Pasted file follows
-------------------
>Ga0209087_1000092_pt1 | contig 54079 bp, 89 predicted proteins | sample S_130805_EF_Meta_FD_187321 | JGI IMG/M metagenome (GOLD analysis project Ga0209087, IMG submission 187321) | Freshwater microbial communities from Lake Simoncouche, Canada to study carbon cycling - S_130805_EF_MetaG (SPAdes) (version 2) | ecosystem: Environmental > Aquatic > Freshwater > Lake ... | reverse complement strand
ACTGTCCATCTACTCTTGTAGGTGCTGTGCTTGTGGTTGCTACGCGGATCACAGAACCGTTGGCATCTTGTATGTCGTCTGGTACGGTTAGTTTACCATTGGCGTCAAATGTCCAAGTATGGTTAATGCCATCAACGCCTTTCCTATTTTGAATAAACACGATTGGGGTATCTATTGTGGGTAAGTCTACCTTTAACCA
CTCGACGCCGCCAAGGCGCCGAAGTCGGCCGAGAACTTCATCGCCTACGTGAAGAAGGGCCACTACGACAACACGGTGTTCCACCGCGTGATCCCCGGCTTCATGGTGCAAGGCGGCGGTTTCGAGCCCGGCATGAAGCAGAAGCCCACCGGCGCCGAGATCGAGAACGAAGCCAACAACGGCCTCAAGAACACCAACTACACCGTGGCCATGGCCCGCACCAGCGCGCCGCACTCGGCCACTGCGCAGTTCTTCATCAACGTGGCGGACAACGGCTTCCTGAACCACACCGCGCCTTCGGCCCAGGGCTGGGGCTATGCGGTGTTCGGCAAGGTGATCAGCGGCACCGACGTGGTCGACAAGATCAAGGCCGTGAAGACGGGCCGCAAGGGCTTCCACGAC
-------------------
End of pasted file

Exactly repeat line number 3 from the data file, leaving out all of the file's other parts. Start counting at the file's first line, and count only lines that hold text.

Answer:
CTCGACGCCGCCAAGGCGCCGAAGTCGGCCGAGAACTTCATCGCCTACGTGAAGAAGGGCCACTACGACAACACGGTGTTCCACCGCGTGATCCCCGGCTTCATGGTGCAAGGCGGCGGTTTCGAGCCCGGCATGAAGCAGAAGCCCACCGGCGCCGAGATCGAGAACGAAGCCAACAACGGCCTCAAGAACACCAACTACACCGTGGCCATGGCCCGCACCAGCGCGCCGCACTCGGCCACTGCGCAGTTCTTCATCAACGTGGCGGACAACGGCTTCCTGAACCACACCGCGCCTTCGGCCCAGGGCTGGGGCTATGCGGTGTTCGGCAAGGTGATCAGCGGCACCGACGTGGTCGACAAGATCAAGGCCGTGAAGACGGGCCGCAAGGGCTTCCACGAC